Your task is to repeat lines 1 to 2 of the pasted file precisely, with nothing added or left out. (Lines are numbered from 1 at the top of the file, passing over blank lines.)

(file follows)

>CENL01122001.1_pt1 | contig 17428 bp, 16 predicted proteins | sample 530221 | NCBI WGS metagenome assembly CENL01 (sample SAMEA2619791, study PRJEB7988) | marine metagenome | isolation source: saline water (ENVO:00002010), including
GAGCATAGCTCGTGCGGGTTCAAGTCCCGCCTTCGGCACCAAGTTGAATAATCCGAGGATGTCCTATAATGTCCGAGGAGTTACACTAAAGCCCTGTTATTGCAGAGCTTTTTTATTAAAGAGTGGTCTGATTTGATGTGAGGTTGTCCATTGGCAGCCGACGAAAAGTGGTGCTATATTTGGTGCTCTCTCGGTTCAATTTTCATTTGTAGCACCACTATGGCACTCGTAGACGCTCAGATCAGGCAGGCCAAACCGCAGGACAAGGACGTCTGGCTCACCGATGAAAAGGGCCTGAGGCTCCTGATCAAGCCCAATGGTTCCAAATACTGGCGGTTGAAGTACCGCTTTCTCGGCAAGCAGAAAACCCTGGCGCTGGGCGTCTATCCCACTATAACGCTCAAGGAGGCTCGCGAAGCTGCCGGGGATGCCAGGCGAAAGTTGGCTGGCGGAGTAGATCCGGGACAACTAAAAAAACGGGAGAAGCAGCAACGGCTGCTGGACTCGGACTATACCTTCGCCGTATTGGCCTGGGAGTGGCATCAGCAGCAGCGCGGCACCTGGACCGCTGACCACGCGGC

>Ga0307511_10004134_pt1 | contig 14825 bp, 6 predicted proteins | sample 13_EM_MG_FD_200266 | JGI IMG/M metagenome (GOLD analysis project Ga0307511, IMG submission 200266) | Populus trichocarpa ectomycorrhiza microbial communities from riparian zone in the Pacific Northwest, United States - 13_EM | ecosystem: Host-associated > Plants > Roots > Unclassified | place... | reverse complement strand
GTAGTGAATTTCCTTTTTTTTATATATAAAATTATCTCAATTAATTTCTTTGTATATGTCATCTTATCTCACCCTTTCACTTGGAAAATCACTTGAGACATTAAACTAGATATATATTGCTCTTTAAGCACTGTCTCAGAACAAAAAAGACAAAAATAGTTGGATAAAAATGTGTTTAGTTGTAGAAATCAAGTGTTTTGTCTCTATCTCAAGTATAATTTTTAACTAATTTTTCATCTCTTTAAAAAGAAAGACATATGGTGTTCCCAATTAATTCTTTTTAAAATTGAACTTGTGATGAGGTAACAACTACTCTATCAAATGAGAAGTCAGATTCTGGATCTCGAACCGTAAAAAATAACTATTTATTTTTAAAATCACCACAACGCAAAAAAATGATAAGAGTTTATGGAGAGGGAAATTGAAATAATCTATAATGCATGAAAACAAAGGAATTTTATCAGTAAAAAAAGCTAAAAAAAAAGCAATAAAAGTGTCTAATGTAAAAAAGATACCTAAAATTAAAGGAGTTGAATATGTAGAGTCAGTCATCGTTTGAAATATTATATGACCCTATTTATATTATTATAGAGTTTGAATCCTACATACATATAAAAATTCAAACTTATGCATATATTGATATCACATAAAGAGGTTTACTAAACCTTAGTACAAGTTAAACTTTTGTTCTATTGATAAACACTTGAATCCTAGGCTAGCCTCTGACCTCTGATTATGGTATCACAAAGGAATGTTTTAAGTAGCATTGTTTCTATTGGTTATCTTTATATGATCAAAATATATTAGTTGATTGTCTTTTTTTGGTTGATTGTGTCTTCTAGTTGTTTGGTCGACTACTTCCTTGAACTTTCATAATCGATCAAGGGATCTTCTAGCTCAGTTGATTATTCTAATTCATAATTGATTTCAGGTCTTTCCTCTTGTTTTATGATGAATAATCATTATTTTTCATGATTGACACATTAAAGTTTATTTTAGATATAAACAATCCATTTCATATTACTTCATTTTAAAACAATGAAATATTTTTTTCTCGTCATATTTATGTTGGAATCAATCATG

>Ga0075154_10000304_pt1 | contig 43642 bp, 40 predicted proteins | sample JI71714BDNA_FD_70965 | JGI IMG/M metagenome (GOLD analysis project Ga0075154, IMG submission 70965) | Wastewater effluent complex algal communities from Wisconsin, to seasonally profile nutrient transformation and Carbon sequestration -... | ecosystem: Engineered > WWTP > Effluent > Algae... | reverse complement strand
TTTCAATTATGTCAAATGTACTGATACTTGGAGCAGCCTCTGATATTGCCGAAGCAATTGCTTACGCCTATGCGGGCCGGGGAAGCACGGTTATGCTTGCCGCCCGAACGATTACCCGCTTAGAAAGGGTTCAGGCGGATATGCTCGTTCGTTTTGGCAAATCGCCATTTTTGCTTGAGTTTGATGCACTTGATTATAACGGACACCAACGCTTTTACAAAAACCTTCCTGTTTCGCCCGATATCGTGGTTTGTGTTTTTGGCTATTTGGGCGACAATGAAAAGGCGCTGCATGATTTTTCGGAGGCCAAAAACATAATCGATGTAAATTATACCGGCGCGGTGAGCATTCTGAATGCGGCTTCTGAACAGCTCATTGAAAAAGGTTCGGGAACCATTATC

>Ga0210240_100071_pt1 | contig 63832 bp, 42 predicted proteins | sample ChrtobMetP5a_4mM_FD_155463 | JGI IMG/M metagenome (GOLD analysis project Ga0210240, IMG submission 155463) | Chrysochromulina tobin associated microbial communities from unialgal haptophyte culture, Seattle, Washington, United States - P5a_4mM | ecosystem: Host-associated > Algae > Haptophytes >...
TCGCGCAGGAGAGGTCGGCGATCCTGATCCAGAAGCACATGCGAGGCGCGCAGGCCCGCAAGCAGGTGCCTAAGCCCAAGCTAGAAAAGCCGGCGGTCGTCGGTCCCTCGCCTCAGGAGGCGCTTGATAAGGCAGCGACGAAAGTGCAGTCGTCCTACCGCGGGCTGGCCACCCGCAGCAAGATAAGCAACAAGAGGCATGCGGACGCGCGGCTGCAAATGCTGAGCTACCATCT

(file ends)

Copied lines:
>CENL01122001.1_pt1 | contig 17428 bp, 16 predicted proteins | sample 530221 | NCBI WGS metagenome assembly CENL01 (sample SAMEA2619791, study PRJEB7988) | marine metagenome | isolation source: saline water (ENVO:00002010), including
GAGCATAGCTCGTGCGGGTTCAAGTCCCGCCTTCGGCACCAAGTTGAATAATCCGAGGATGTCCTATAATGTCCGAGGAGTTACACTAAAGCCCTGTTATTGCAGAGCTTTTTTATTAAAGAGTGGTCTGATTTGATGTGAGGTTGTCCATTGGCAGCCGACGAAAAGTGGTGCTATATTTGGTGCTCTCTCGGTTCAATTTTCATTTGTAGCACCACTATGGCACTCGTAGACGCTCAGATCAGGCAGGCCAAACCGCAGGACAAGGACGTCTGGCTCACCGATGAAAAGGGCCTGAGGCTCCTGATCAAGCCCAATGGTTCCAAATACTGGCGGTTGAAGTACCGCTTTCTCGGCAAGCAGAAAACCCTGGCGCTGGGCGTCTATCCCACTATAACGCTCAAGGAGGCTCGCGAAGCTGCCGGGGATGCCAGGCGAAAGTTGGCTGGCGGAGTAGATCCGGGACAACTAAAAAAACGGGAGAAGCAGCAACGGCTGCTGGACTCGGACTATACCTTCGCCGTATTGGCCTGGGAGTGGCATCAGCAGCAGCGCGGCACCTGGACCGCTGACCACGCGGC